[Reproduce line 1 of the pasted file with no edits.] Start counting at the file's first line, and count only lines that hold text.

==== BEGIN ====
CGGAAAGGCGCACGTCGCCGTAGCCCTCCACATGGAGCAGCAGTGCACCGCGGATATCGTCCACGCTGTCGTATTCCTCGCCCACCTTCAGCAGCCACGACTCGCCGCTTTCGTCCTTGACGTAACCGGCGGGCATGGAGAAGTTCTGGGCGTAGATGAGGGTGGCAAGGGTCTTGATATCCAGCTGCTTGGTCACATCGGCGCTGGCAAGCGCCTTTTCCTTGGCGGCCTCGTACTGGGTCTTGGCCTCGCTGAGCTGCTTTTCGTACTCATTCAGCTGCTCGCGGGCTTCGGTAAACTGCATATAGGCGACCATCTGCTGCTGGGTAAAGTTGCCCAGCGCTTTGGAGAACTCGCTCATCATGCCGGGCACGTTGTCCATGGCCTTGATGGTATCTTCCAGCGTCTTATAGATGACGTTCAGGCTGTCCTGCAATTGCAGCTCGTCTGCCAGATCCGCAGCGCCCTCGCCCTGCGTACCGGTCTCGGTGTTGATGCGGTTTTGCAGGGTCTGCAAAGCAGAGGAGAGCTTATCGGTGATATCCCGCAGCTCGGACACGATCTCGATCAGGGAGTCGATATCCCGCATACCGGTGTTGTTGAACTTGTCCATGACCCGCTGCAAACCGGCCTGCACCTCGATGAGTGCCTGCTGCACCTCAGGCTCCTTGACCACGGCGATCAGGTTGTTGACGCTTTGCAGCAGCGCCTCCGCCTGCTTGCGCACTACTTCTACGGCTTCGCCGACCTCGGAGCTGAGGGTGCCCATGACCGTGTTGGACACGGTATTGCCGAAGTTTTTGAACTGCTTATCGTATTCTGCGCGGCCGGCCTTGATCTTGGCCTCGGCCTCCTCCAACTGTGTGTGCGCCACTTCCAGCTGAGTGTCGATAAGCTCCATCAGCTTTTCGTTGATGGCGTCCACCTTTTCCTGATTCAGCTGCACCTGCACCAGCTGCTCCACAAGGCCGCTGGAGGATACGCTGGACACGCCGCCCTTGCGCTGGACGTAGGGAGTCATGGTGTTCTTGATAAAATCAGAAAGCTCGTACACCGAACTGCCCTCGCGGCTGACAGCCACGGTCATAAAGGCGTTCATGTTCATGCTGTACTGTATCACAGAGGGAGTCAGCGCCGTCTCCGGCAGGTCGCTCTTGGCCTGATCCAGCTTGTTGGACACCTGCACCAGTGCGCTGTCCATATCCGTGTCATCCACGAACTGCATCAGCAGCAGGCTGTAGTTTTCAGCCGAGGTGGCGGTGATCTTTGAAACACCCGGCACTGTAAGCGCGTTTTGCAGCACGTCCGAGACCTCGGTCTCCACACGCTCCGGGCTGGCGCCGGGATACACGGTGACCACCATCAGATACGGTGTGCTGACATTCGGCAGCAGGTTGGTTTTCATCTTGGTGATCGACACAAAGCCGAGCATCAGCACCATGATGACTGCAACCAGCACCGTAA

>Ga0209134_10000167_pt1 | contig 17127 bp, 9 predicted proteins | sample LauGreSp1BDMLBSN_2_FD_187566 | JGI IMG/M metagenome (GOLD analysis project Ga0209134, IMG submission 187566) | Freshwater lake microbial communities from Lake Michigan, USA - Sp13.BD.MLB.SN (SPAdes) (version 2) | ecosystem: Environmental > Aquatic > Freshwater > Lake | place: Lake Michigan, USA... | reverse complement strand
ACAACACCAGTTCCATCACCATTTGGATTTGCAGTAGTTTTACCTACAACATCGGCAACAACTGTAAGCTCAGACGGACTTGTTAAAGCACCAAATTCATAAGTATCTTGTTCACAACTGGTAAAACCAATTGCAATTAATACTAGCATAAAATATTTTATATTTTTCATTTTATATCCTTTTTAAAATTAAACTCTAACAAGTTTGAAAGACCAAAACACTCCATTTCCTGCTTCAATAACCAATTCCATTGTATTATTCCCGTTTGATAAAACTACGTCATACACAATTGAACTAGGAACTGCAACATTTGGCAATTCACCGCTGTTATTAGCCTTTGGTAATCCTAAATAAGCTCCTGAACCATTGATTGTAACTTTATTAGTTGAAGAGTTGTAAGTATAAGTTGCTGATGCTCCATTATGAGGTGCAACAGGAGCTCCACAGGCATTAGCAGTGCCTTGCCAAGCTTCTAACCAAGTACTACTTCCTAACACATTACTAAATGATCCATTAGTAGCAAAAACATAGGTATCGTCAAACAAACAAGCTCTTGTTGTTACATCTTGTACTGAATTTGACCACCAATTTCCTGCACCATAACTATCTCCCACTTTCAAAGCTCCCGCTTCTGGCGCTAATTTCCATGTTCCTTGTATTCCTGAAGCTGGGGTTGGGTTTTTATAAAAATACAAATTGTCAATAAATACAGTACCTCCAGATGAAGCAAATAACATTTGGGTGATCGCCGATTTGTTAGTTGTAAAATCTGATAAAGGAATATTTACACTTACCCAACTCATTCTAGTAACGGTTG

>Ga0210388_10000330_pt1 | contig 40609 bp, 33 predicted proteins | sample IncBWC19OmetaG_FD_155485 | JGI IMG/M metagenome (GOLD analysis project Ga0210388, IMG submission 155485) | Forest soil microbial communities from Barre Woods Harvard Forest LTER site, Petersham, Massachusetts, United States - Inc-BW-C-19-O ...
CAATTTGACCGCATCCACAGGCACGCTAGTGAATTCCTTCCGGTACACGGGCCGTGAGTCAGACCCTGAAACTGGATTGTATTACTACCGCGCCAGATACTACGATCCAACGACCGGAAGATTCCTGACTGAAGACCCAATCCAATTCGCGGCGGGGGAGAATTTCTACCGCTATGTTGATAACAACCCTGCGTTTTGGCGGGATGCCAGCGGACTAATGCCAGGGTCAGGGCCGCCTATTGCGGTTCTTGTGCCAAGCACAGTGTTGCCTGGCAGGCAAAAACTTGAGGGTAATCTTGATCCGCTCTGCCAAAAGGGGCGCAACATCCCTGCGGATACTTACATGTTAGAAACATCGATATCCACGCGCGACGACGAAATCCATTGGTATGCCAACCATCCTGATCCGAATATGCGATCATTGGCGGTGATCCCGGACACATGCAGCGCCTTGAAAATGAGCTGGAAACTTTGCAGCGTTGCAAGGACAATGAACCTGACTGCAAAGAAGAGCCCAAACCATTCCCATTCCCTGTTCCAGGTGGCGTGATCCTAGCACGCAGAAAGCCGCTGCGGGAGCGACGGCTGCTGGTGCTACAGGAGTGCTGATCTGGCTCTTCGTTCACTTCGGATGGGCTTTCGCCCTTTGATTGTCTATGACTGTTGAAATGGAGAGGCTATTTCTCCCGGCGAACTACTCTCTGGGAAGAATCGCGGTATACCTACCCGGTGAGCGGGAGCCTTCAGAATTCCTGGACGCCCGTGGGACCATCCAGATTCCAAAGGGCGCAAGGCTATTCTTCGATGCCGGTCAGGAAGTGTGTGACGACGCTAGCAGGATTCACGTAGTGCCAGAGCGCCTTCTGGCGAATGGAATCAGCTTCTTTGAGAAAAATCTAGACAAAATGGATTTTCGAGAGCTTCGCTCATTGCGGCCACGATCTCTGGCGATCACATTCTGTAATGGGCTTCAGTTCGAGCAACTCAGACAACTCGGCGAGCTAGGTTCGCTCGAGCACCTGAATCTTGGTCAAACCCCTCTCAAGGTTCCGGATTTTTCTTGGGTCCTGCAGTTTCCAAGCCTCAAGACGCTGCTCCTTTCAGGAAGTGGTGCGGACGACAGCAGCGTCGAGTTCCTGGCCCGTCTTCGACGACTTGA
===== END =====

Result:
CGGAAAGGCGCACGTCGCCGTAGCCCTCCACATGGAGCAGCAGTGCACCGCGGATATCGTCCACGCTGTCGTATTCCTCGCCCACCTTCAGCAGCCACGACTCGCCGCTTTCGTCCTTGACGTAACCGGCGGGCATGGAGAAGTTCTGGGCGTAGATGAGGGTGGCAAGGGTCTTGATATCCAGCTGCTTGGTCACATCGGCGCTGGCAAGCGCCTTTTCCTTGGCGGCCTCGTACTGGGTCTTGGCCTCGCTGAGCTGCTTTTCGTACTCATTCAGCTGCTCGCGGGCTTCGGTAAACTGCATATAGGCGACCATCTGCTGCTGGGTAAAGTTGCCCAGCGCTTTGGAGAACTCGCTCATCATGCCGGGCACGTTGTCCATGGCCTTGATGGTATCTTCCAGCGTCTTATAGATGACGTTCAGGCTGTCCTGCAATTGCAGCTCGTCTGCCAGATCCGCAGCGCCCTCGCCCTGCGTACCGGTCTCGGTGTTGATGCGGTTTTGCAGGGTCTGCAAAGCAGAGGAGAGCTTATCGGTGATATCCCGCAGCTCGGACACGATCTCGATCAGGGAGTCGATATCCCGCATACCGGTGTTGTTGAACTTGTCCATGACCCGCTGCAAACCGGCCTGCACCTCGATGAGTGCCTGCTGCACCTCAGGCTCCTTGACCACGGCGATCAGGTTGTTGACGCTTTGCAGCAGCGCCTCCGCCTGCTTGCGCACTACTTCTACGGCTTCGCCGACCTCGGAGCTGAGGGTGCCCATGACCGTGTTGGACACGGTATTGCCGAAGTTTTTGAACTGCTTATCGTATTCTGCGCGGCCGGCCTTGATCTTGGCCTCGGCCTCCTCCAACTGTGTGTGCGCCACTTCCAGCTGAGTGTCGATAAGCTCCATCAGCTTTTCGTTGATGGCGTCCACCTTTTCCTGATTCAGCTGCACCTGCACCAGCTGCTCCACAAGGCCGCTGGAGGATACGCTGGACACGCCGCCCTTGCGCTGGACGTAGGGAGTCATGGTGTTCTTGATAAAATCAGAAAGCTCGTACACCGAACTGCCCTCGCGGCTGACAGCCACGGTCATAAAGGCGTTCATGTTCATGCTGTACTGTATCACAGAGGGAGTCAGCGCCGTCTCCGGCAGGTCGCTCTTGGCCTGATCCAGCTTGTTGGACACCTGCACCAGTGCGCTGTCCATATCCGTGTCATCCACGAACTGCATCAGCAGCAGGCTGTAGTTTTCAGCCGAGGTGGCGGTGATCTTTGAAACACCCGGCACTGTAAGCGCGTTTTGCAGCACGTCCGAGACCTCGGTCTCCACACGCTCCGGGCTGGCGCCGGGATACACGGTGACCACCATCAGATACGGTGTGCTGACATTCGGCAGCAGGTTGGTTTTCATCTTGGTGATCGACACAAAGCCGAGCATCAGCACCATGATGACTGCAACCAGCACCGTAA